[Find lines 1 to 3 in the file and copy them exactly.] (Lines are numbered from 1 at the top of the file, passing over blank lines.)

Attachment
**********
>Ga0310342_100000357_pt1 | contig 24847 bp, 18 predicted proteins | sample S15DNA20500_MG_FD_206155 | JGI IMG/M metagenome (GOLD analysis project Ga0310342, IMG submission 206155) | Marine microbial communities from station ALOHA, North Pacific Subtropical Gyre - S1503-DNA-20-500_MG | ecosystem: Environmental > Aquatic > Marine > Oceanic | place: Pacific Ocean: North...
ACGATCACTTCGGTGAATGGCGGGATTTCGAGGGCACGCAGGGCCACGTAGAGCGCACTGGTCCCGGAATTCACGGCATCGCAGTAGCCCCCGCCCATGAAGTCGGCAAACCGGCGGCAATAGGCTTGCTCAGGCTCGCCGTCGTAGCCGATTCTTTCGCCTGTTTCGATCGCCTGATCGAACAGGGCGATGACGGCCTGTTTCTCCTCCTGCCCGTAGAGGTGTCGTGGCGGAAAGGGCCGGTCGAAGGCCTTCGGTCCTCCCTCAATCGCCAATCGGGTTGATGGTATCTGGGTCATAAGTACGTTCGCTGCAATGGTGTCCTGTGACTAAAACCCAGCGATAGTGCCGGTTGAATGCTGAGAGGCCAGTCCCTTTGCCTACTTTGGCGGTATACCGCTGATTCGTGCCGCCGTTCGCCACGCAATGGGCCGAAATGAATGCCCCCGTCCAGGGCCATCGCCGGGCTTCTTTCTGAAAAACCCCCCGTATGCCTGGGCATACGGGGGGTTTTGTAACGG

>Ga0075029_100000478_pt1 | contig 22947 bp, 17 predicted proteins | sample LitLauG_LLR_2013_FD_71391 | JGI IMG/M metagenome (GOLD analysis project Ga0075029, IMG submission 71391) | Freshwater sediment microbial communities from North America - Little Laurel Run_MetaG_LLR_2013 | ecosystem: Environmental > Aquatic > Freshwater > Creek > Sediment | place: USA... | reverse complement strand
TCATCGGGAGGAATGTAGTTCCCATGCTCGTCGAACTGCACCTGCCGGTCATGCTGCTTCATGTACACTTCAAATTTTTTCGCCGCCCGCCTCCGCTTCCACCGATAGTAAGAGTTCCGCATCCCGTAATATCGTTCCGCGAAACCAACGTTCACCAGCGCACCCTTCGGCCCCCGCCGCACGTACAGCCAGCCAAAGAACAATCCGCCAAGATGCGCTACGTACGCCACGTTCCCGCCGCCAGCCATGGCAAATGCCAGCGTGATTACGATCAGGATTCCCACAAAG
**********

>Ga0310342_100000357_pt1 | contig 24847 bp, 18 predicted proteins | sample S15DNA20500_MG_FD_206155 | JGI IMG/M metagenome (GOLD analysis project Ga0310342, IMG submission 206155) | Marine microbial communities from station ALOHA, North Pacific Subtropical Gyre - S1503-DNA-20-500_MG | ecosystem: Environmental > Aquatic > Marine > Oceanic | place: Pacific Ocean: North...
ACGATCACTTCGGTGAATGGCGGGATTTCGAGGGCACGCAGGGCCACGTAGAGCGCACTGGTCCCGGAATTCACGGCATCGCAGTAGCCCCCGCCCATGAAGTCGGCAAACCGGCGGCAATAGGCTTGCTCAGGCTCGCCGTCGTAGCCGATTCTTTCGCCTGTTTCGATCGCCTGATCGAACAGGGCGATGACGGCCTGTTTCTCCTCCTGCCCGTAGAGGTGTCGTGGCGGAAAGGGCCGGTCGAAGGCCTTCGGTCCTCCCTCAATCGCCAATCGGGTTGATGGTATCTGGGTCATAAGTACGTTCGCTGCAATGGTGTCCTGTGACTAAAACCCAGCGATAGTGCCGGTTGAATGCTGAGAGGCCAGTCCCTTTGCCTACTTTGGCGGTATACCGCTGATTCGTGCCGCCGTTCGCCACGCAATGGGCCGAAATGAATGCCCCCGTCCAGGGCCATCGCCGGGCTTCTTTCTGAAAAACCCCCCGTATGCCTGGGCATACGGGGGGTTTTGTAACGG

>Ga0075029_100000478_pt1 | contig 22947 bp, 17 predicted proteins | sample LitLauG_LLR_2013_FD_71391 | JGI IMG/M metagenome (GOLD analysis project Ga0075029, IMG submission 71391) | Freshwater sediment microbial communities from North America - Little Laurel Run_MetaG_LLR_2013 | ecosystem: Environmental > Aquatic > Freshwater > Creek > Sediment | place: USA... | reverse complement strand